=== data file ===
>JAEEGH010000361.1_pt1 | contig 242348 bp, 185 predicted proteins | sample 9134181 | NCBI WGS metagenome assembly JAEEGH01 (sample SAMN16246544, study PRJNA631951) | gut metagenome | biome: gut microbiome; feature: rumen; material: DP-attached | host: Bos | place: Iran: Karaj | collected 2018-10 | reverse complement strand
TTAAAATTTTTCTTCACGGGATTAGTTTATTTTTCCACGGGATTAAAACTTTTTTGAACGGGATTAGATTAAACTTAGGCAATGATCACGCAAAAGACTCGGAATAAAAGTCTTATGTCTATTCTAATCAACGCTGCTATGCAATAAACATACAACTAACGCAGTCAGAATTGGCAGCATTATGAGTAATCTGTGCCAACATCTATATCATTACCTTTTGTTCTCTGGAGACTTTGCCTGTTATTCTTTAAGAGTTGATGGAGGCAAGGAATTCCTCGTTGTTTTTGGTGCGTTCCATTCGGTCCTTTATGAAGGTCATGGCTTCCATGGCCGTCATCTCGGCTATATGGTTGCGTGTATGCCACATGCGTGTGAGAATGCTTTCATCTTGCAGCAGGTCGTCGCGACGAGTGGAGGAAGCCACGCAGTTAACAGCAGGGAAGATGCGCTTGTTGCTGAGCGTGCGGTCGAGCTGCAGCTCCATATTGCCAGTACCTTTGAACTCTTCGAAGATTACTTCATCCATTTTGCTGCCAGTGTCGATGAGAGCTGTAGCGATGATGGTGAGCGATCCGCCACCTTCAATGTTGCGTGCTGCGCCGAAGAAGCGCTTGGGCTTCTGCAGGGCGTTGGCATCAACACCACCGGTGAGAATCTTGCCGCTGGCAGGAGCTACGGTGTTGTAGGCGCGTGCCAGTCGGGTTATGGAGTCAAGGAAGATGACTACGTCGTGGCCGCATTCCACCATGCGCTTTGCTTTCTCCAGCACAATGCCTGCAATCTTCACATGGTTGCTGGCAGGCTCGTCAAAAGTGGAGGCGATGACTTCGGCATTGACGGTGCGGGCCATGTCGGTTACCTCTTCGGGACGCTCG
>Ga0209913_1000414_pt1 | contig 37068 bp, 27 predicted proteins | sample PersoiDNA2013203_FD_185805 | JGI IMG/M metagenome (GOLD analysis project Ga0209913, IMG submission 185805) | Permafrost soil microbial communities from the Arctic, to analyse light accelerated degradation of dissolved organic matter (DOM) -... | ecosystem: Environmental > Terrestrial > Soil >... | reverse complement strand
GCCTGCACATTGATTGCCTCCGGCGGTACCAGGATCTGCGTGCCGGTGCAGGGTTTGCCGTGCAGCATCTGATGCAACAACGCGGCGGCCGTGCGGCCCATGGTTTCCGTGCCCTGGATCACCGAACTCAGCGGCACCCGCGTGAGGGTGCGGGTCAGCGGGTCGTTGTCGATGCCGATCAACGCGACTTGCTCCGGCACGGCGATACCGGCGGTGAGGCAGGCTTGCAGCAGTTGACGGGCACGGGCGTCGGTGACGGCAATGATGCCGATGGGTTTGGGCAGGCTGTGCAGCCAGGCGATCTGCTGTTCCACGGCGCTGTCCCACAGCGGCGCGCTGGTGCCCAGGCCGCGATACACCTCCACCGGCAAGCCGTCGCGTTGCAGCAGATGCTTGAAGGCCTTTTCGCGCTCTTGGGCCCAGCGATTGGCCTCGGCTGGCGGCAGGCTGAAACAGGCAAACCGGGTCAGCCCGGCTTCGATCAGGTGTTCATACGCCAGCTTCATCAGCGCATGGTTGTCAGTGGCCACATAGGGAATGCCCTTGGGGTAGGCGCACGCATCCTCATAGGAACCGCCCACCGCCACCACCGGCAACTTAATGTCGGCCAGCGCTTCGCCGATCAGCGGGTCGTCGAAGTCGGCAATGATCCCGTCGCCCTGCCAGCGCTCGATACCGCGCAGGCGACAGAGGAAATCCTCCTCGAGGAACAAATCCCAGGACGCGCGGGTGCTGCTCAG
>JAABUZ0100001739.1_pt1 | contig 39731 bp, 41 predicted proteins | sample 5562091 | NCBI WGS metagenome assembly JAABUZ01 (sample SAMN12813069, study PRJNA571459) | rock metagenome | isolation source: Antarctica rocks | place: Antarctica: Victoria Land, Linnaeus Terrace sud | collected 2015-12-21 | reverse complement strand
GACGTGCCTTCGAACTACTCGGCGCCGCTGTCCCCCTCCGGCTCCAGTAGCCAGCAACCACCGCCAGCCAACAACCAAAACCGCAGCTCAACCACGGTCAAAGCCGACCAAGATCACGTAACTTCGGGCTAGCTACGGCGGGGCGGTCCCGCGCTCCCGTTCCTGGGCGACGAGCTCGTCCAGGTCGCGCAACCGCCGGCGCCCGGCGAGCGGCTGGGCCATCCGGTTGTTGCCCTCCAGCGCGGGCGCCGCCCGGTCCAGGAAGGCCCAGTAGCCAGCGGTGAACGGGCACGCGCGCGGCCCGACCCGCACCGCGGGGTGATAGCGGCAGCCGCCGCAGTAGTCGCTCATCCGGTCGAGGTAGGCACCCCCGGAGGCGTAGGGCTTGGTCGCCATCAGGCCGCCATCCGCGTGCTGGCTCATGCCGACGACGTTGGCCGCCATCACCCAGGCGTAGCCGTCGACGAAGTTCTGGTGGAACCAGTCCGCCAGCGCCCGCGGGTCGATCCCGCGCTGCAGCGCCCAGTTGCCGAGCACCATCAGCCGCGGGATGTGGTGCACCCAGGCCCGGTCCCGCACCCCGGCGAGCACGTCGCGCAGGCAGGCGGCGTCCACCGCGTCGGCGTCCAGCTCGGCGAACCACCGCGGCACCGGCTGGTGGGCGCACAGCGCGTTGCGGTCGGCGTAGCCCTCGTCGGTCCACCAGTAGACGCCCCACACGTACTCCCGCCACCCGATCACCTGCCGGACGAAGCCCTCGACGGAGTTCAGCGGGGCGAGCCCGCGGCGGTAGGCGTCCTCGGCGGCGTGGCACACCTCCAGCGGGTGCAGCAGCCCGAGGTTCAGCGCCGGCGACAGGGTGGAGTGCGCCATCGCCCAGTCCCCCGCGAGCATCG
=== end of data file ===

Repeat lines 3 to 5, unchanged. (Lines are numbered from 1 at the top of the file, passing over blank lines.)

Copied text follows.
>Ga0209913_1000414_pt1 | contig 37068 bp, 27 predicted proteins | sample PersoiDNA2013203_FD_185805 | JGI IMG/M metagenome (GOLD analysis project Ga0209913, IMG submission 185805) | Permafrost soil microbial communities from the Arctic, to analyse light accelerated degradation of dissolved organic matter (DOM) -... | ecosystem: Environmental > Terrestrial > Soil >... | reverse complement strand
GCCTGCACATTGATTGCCTCCGGCGGTACCAGGATCTGCGTGCCGGTGCAGGGTTTGCCGTGCAGCATCTGATGCAACAACGCGGCGGCCGTGCGGCCCATGGTTTCCGTGCCCTGGATCACCGAACTCAGCGGCACCCGCGTGAGGGTGCGGGTCAGCGGGTCGTTGTCGATGCCGATCAACGCGACTTGCTCCGGCACGGCGATACCGGCGGTGAGGCAGGCTTGCAGCAGTTGACGGGCACGGGCGTCGGTGACGGCAATGATGCCGATGGGTTTGGGCAGGCTGTGCAGCCAGGCGATCTGCTGTTCCACGGCGCTGTCCCACAGCGGCGCGCTGGTGCCCAGGCCGCGATACACCTCCACCGGCAAGCCGTCGCGTTGCAGCAGATGCTTGAAGGCCTTTTCGCGCTCTTGGGCCCAGCGATTGGCCTCGGCTGGCGGCAGGCTGAAACAGGCAAACCGGGTCAGCCCGGCTTCGATCAGGTGTTCATACGCCAGCTTCATCAGCGCATGGTTGTCAGTGGCCACATAGGGAATGCCCTTGGGGTAGGCGCACGCATCCTCATAGGAACCGCCCACCGCCACCACCGGCAACTTAATGTCGGCCAGCGCTTCGCCGATCAGCGGGTCGTCGAAGTCGGCAATGATCCCGTCGCCCTGCCAGCGCTCGATACCGCGCAGGCGACAGAGGAAATCCTCCTCGAGGAACAAATCCCAGGACGCGCGGGTGCTGCTCAG
>JAABUZ0100001739.1_pt1 | contig 39731 bp, 41 predicted proteins | sample 5562091 | NCBI WGS metagenome assembly JAABUZ01 (sample SAMN12813069, study PRJNA571459) | rock metagenome | isolation source: Antarctica rocks | place: Antarctica: Victoria Land, Linnaeus Terrace sud | collected 2015-12-21 | reverse complement strand